The Influence of Subliminal Visual Primes on Player Affect in a Horror Computer Game
Subliminal priming is an extensively researched technique in cognitive psychology. Research often focuses on highly controlled lab-environments, with only a few studies attempting to translate it to applications outside the laboratory. In this study, visual affect priming was deployed in the complex environment of a horror computer game, while maintaining strict standards in regard to subliminal thresholds. Fear-inducing images of one prime-type were shown repeatedly to players (N=60) during 5-minute playing sessions, using sandwich masking and a prime-duration of 33.3 ms. Three types of images were compared to an empty control-image: text, faces and spiders. Players were monitored with heart-rate and galvanic skin response (GSR) sensors to determine effects on a physiological level and were interviewed directly after playing. Results show no significant differences in affective self-report. GSR measures show an increase of relaxation between the start and finish of the game for players who were primed with face images, which we attribute to a result of our relative small player sample. We conclude that in a perceptually complex environment such as a video-game, subliminal visual priming does not noticeably influence player affect. However, measures directly around prime-windows coinciding with in-game sounds showed a significantly effect on GSR. This suggests that GSR is a suitable tool to gauge the affective impact of game elements.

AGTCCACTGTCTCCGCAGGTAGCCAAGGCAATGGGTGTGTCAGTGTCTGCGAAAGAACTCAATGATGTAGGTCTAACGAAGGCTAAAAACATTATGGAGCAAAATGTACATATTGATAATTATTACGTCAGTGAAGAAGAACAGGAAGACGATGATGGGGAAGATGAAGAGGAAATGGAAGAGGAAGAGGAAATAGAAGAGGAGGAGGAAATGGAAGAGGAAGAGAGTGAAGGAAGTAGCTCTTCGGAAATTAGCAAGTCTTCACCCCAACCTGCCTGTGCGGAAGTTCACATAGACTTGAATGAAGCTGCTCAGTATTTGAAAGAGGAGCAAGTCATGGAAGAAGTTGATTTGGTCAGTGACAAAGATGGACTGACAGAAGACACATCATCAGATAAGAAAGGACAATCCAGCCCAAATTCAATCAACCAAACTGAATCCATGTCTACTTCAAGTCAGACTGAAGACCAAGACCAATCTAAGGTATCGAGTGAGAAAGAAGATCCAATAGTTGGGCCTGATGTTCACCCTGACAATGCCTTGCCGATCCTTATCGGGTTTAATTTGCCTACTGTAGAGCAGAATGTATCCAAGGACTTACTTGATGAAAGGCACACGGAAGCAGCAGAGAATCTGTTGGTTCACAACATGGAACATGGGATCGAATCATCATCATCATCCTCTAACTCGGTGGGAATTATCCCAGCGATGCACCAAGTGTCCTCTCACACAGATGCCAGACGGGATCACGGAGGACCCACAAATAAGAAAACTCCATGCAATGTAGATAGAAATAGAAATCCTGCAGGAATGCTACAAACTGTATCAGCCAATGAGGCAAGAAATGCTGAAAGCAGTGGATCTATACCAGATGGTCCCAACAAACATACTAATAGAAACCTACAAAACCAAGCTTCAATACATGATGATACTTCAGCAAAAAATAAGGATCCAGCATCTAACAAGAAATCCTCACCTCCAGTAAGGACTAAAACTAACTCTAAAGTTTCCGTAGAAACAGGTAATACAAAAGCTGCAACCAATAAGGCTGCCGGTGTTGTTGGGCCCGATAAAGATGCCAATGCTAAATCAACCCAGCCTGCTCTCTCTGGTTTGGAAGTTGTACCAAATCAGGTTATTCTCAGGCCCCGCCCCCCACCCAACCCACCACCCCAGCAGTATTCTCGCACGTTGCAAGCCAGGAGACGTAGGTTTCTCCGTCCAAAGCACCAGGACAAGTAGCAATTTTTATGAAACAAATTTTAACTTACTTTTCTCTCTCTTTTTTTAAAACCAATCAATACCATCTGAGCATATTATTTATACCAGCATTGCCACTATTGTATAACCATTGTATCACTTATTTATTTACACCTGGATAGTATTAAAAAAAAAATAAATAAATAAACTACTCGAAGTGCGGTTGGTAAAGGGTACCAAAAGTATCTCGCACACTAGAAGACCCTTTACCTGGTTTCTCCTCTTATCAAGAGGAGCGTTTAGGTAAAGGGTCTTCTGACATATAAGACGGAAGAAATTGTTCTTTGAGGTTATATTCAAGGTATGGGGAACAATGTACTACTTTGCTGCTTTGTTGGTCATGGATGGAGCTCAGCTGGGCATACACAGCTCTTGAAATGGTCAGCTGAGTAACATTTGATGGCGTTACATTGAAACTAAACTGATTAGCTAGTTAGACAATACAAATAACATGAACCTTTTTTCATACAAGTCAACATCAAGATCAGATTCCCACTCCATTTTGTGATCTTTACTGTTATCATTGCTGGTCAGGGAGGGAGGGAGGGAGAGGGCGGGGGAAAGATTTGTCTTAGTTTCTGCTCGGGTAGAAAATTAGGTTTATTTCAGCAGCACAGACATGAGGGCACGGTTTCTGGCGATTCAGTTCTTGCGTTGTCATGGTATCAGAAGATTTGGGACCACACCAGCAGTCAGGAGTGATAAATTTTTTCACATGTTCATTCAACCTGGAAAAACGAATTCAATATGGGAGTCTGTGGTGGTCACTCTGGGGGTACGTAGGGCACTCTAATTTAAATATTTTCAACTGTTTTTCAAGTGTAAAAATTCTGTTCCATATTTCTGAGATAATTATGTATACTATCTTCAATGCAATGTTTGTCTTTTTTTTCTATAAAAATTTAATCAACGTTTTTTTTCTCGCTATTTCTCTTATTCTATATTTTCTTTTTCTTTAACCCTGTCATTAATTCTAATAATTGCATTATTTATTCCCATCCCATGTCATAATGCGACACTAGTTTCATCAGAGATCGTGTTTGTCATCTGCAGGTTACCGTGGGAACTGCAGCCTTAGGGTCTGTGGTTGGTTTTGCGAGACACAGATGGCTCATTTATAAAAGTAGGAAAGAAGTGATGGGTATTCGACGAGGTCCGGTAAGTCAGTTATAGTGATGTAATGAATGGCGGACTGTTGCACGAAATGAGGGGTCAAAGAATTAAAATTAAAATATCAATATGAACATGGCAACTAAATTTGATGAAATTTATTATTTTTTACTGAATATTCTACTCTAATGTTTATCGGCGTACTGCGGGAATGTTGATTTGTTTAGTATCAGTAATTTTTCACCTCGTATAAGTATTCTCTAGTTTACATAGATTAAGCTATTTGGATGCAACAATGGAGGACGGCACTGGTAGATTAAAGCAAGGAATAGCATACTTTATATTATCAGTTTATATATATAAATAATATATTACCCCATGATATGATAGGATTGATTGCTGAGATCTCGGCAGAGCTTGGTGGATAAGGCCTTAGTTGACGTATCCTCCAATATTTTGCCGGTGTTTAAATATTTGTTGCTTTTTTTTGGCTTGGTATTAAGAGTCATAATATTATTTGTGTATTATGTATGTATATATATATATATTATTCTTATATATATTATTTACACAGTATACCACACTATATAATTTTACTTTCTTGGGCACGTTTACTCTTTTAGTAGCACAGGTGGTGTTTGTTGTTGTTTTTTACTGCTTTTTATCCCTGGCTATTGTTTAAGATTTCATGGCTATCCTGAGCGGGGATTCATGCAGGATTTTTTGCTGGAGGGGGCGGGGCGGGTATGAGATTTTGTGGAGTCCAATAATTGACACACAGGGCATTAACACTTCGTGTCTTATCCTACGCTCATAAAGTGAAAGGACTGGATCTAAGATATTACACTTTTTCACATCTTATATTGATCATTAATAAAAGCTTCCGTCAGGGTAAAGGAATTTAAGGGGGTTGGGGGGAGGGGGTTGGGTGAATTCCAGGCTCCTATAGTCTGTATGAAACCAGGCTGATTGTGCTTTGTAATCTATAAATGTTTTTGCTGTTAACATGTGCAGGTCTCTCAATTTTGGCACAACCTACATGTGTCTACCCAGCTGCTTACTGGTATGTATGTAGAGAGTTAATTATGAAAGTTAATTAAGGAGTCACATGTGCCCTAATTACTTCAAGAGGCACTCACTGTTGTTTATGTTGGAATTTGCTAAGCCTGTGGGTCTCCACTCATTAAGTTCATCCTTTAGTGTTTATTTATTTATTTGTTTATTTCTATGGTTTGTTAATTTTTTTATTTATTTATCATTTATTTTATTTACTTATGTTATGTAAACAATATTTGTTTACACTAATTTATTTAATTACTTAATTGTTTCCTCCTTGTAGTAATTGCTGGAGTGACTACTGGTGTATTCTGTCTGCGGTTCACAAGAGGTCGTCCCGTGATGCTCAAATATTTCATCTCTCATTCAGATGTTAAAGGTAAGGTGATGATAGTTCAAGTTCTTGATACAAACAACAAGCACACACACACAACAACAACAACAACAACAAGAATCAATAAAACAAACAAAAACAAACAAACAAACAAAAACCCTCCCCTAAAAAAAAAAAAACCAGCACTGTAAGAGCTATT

Marcello A. Gómez Maureira, Lisa E. Rombout, Livia Teernstra, Imara C. T. M. Speek, and Joost Broekens, The Influence of Subliminal Visual Primes on Player Affect in a Horror Computer Game. In: Proceedings of 6th Int Conf on Affective Computing and Intelligent Interaction (ACII), pp 705-711. IEEE, 2015.